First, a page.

Condensation of an additive-free cell extract to mimic the conditions of live cells

PLoS One. 2013;8(1):e54155. doi: 10.1371/journal.pone.0054155. Epub 2013 Jan 10.

Abstract

The cellular environment differs from that of reconstituted materials mainly because of the presence of highly condensed biomacromolecules. To mimic the environment and conditions in living cells, we developed a method to prepare additive-free, highly concentrated cell extracts. First, we verified the requirement for specific salts and buffers for functional cell-free translation extracts. The S30 fraction of Escherichia coli cell extracts without additives exhibited sufficient cell-free protein production. Next, we established a method to accumulate biological components by gradual evaporation by using a vacuum desiccator. Bovine serum albumin, green fluorescent protein, alkaline phosphatase, and a diluted reconstituted protein expression system were successfully condensed in their active forms using this method. The protein concentration of the prepared cell extract was elevated to 180 mg/mL, which was expected to contain approximately 260 mg/mL macromolecules, without the loss of cell-free protein expression activity. Such a condensed cell extract may be useful for investigating the differences between cells and reconstituted materials and may contribute to the development of methods to synthesize cells from cell extracts in the future.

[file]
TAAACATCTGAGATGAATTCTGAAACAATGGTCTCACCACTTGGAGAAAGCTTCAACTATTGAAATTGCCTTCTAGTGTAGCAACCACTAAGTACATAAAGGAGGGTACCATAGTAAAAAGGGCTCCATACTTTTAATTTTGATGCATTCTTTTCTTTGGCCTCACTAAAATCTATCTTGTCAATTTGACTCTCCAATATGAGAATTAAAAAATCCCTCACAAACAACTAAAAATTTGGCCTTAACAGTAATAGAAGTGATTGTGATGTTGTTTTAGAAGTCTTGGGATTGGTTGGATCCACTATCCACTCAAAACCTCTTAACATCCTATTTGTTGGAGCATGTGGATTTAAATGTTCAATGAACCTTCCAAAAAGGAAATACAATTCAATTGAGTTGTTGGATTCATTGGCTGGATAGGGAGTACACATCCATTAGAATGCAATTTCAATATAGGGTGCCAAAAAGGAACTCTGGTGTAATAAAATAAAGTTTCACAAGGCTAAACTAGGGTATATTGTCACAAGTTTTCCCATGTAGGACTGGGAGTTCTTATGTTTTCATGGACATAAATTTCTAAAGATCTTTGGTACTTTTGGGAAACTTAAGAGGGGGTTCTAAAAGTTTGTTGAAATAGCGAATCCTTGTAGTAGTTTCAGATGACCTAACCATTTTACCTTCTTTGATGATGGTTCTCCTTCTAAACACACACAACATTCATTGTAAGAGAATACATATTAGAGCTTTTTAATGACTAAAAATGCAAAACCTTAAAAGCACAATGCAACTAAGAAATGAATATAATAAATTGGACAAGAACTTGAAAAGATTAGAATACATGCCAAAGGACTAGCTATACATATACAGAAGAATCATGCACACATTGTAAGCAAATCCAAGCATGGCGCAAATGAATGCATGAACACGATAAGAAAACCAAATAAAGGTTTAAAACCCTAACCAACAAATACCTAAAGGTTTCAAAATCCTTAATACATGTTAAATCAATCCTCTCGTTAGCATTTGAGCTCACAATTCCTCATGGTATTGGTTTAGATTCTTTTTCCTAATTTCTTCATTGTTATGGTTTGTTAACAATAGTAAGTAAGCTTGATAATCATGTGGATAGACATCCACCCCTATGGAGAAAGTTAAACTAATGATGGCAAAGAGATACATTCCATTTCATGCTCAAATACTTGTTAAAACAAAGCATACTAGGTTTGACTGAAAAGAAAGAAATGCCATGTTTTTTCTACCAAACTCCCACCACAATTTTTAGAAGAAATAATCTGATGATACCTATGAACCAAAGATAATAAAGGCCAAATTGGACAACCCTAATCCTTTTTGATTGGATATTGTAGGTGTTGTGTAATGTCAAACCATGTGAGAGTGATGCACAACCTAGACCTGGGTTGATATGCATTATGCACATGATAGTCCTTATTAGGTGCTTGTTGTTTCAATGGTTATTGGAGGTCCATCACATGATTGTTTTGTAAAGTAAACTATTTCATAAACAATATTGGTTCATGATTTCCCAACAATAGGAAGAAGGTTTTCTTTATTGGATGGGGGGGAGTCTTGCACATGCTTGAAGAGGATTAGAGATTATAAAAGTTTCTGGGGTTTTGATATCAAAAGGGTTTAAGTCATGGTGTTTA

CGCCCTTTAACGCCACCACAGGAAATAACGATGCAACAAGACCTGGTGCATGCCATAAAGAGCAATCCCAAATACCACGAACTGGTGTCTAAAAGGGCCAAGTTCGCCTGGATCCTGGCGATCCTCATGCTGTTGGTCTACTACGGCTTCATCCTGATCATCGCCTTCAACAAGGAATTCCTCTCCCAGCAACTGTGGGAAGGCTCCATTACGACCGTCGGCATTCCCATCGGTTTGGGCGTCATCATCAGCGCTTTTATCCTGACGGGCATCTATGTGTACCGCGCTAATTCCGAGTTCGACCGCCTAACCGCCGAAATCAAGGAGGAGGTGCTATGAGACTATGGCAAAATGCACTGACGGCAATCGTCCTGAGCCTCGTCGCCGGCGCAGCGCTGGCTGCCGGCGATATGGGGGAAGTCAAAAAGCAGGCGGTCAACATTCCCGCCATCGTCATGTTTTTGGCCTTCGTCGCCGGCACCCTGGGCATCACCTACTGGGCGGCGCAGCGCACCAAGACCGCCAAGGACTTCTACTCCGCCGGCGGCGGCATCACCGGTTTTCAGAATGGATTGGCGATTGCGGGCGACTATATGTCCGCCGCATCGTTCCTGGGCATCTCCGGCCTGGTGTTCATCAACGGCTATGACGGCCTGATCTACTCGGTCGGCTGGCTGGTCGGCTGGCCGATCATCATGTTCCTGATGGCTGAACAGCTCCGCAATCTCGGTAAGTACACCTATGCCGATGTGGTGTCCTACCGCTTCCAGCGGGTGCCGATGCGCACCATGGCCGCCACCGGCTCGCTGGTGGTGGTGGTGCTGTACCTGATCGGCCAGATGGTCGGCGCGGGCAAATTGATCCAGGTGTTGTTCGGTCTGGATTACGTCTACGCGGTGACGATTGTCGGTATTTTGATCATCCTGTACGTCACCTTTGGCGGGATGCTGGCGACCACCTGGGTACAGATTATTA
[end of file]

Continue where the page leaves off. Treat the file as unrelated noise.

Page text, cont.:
Publication types

  • Research Support, Non-U.S. Gov't

MeSH terms

  • Alkaline Phosphatase / chemistry
  • Cell Culture Techniques
  • Cell Extracts*
  • Cell-Free System*
  • Escherichia coli / growth & development*
  • Fermentation*
  • Gene Expression Regulation, Bacterial
  • Green Fluorescent Proteins / chemistry
  • Serum Albumin, Bovine / chemistry

Substances

  • Cell Extracts
  • Green Fluorescent Proteins
  • Serum Albumin, Bovine
  • Alkaline Phosphatase

Grant support

This work was supported by JST, PRESTO, and JSPS KAKENHI (grant numbers 22220001 and 23.3718). The funders had no role in study design, data collection and analysis, decision to publish, or preparation of the manuscript.